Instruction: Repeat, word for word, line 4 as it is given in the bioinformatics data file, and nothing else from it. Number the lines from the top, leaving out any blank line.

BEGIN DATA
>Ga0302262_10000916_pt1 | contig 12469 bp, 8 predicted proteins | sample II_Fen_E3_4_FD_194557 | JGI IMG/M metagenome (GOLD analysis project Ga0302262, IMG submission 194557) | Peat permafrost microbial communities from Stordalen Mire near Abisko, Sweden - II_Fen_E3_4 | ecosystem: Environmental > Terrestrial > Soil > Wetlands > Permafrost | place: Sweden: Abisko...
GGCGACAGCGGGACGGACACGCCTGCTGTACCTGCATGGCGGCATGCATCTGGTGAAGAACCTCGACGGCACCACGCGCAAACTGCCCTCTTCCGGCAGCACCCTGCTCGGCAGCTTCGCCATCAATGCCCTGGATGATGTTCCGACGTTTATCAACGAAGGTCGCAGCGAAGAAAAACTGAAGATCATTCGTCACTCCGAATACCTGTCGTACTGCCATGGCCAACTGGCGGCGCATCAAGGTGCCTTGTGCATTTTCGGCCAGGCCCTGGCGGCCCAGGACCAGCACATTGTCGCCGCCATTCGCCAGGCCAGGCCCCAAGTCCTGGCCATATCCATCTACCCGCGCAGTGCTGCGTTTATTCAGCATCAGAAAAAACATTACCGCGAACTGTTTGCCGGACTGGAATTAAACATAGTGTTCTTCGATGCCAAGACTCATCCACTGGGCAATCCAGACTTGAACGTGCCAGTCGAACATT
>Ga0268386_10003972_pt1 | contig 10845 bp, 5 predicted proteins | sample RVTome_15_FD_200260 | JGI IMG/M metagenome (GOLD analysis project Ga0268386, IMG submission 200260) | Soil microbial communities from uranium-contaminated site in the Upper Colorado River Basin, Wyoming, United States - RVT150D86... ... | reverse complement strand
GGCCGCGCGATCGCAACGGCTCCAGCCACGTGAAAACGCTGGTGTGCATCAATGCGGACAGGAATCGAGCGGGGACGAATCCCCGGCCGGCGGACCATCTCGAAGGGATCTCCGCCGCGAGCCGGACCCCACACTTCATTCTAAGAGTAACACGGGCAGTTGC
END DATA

GGCCGCGCGATCGCAACGGCTCCAGCCACGTGAAAACGCTGGTGTGCATCAATGCGGACAGGAATCGAGCGGGGACGAATCCCCGGCCGGCGGACCATCTCGAAGGGATCTCCGCCGCGAGCCGGACCCCACACTTCATTCTAAGAGTAACACGGGCAGTTGC